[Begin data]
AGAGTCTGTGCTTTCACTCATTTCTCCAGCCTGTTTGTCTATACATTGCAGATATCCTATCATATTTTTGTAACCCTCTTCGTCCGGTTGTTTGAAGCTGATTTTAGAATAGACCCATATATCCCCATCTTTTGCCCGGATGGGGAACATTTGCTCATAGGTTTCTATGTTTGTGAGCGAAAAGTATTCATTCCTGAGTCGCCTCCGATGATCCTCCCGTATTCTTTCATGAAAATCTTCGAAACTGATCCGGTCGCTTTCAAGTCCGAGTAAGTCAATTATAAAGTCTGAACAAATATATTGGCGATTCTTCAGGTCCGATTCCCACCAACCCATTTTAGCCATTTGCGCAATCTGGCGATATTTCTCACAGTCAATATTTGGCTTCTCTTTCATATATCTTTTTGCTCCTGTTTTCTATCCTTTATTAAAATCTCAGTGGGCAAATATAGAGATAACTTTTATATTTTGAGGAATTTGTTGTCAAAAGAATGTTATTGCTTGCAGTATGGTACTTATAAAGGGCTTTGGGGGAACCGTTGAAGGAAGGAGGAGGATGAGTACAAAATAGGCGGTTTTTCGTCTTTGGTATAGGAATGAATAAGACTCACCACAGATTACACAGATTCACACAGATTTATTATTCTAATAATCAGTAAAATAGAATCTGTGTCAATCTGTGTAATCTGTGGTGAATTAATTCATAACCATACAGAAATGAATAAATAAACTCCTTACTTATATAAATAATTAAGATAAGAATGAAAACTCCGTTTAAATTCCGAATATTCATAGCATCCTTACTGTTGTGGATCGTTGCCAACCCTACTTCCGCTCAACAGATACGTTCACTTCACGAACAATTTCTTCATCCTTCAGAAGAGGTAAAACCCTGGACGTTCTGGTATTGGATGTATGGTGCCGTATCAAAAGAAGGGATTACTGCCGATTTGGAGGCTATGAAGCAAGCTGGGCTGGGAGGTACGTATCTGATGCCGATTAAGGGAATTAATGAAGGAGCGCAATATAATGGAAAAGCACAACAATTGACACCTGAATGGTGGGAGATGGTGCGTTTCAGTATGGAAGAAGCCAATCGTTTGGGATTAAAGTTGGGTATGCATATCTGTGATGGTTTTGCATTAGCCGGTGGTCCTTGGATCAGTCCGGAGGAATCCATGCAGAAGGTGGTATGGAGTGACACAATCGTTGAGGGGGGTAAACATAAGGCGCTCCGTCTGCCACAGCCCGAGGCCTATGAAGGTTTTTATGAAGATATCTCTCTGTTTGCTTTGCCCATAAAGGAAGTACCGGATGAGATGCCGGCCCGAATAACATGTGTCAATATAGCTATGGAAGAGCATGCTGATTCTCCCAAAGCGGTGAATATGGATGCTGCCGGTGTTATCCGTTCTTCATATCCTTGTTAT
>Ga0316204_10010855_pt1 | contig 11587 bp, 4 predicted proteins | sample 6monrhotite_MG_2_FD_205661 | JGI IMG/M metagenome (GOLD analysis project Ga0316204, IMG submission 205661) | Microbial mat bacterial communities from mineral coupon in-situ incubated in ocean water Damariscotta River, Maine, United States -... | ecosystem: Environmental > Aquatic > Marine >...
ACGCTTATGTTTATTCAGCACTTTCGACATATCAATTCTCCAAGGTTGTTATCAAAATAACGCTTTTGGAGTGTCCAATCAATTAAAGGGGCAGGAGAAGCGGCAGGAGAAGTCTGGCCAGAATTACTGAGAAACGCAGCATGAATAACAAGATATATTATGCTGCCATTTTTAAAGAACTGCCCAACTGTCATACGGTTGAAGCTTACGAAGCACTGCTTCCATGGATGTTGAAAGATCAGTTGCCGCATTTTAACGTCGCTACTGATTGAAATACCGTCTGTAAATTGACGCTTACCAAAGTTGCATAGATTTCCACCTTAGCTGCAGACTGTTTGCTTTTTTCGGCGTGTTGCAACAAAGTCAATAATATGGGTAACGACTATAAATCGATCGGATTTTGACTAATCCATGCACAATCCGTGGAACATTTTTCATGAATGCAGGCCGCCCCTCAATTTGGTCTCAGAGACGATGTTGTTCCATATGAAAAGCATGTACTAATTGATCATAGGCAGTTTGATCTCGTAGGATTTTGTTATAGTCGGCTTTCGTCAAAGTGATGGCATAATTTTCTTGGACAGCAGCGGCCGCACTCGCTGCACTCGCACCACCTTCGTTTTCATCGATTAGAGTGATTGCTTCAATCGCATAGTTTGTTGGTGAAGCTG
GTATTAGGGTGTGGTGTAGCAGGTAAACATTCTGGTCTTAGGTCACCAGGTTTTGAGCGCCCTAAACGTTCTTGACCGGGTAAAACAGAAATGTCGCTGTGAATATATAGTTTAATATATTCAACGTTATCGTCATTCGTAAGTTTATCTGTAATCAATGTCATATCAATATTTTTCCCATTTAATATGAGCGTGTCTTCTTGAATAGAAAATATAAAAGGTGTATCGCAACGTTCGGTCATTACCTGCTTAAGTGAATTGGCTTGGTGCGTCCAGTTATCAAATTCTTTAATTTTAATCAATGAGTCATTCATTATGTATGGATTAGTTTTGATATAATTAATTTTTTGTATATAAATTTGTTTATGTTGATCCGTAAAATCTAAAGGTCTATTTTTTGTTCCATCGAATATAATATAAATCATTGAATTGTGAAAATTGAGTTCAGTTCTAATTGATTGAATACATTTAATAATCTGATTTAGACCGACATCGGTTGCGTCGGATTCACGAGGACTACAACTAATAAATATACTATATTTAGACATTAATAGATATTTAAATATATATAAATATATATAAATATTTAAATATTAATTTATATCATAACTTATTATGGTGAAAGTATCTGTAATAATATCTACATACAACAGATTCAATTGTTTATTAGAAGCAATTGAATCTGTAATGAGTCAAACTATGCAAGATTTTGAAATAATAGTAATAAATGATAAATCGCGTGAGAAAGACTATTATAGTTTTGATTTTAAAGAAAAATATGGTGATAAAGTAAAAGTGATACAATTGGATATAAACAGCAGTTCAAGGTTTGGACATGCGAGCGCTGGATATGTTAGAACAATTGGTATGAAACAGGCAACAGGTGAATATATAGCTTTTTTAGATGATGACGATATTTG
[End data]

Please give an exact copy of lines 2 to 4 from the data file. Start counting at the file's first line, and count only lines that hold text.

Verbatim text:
>Ga0316204_10010855_pt1 | contig 11587 bp, 4 predicted proteins | sample 6monrhotite_MG_2_FD_205661 | JGI IMG/M metagenome (GOLD analysis project Ga0316204, IMG submission 205661) | Microbial mat bacterial communities from mineral coupon in-situ incubated in ocean water Damariscotta River, Maine, United States -... | ecosystem: Environmental > Aquatic > Marine >...
ACGCTTATGTTTATTCAGCACTTTCGACATATCAATTCTCCAAGGTTGTTATCAAAATAACGCTTTTGGAGTGTCCAATCAATTAAAGGGGCAGGAGAAGCGGCAGGAGAAGTCTGGCCAGAATTACTGAGAAACGCAGCATGAATAACAAGATATATTATGCTGCCATTTTTAAAGAACTGCCCAACTGTCATACGGTTGAAGCTTACGAAGCACTGCTTCCATGGATGTTGAAAGATCAGTTGCCGCATTTTAACGTCGCTACTGATTGAAATACCGTCTGTAAATTGACGCTTACCAAAGTTGCATAGATTTCCACCTTAGCTGCAGACTGTTTGCTTTTTTCGGCGTGTTGCAACAAAGTCAATAATATGGGTAACGACTATAAATCGATCGGATTTTGACTAATCCATGCACAATCCGTGGAACATTTTTCATGAATGCAGGCCGCCCCTCAATTTGGTCTCAGAGACGATGTTGTTCCATATGAAAAGCATGTACTAATTGATCATAGGCAGTTTGATCTCGTAGGATTTTGTTATAGTCGGCTTTCGTCAAAGTGATGGCATAATTTTCTTGGACAGCAGCGGCCGCACTCGCTGCACTCGCACCACCTTCGTTTTCATCGATTAGAGTGATTGCTTCAATCGCATAGTTTGTTGGTGAAGCTG
GTATTAGGGTGTGGTGTAGCAGGTAAACATTCTGGTCTTAGGTCACCAGGTTTTGAGCGCCCTAAACGTTCTTGACCGGGTAAAACAGAAATGTCGCTGTGAATATATAGTTTAATATATTCAACGTTATCGTCATTCGTAAGTTTATCTGTAATCAATGTCATATCAATATTTTTCCCATTTAATATGAGCGTGTCTTCTTGAATAGAAAATATAAAAGGTGTATCGCAACGTTCGGTCATTACCTGCTTAAGTGAATTGGCTTGGTGCGTCCAGTTATCAAATTCTTTAATTTTAATCAATGAGTCATTCATTATGTATGGATTAGTTTTGATATAATTAATTTTTTGTATATAAATTTGTTTATGTTGATCCGTAAAATCTAAAGGTCTATTTTTTGTTCCATCGAATATAATATAAATCATTGAATTGTGAAAATTGAGTTCAGTTCTAATTGATTGAATACATTTAATAATCTGATTTAGACCGACATCGGTTGCGTCGGATTCACGAGGACTACAACTAATAAATATACTATATTTAGACATTAATAGATATTTAAATATATATAAATATATATAAATATTTAAATATTAATTTATATCATAACTTATTATGGTGAAAGTATCTGTAATAATATCTACATACAACAGATTCAATTGTTTATTAGAAGCAATTGAATCTGTAATGAGTCAAACTATGCAAGATTTTGAAATAATAGTAATAAATGATAAATCGCGTGAGAAAGACTATTATAGTTTTGATTTTAAAGAAAAATATGGTGATAAAGTAAAAGTGATACAATTGGATATAAACAGCAGTTCAAGGTTTGGACATGCGAGCGCTGGATATGTTAGAACAATTGGTATGAAACAGGCAACAGGTGAATATATAGCTTTTTTAGATGATGACGATATTTG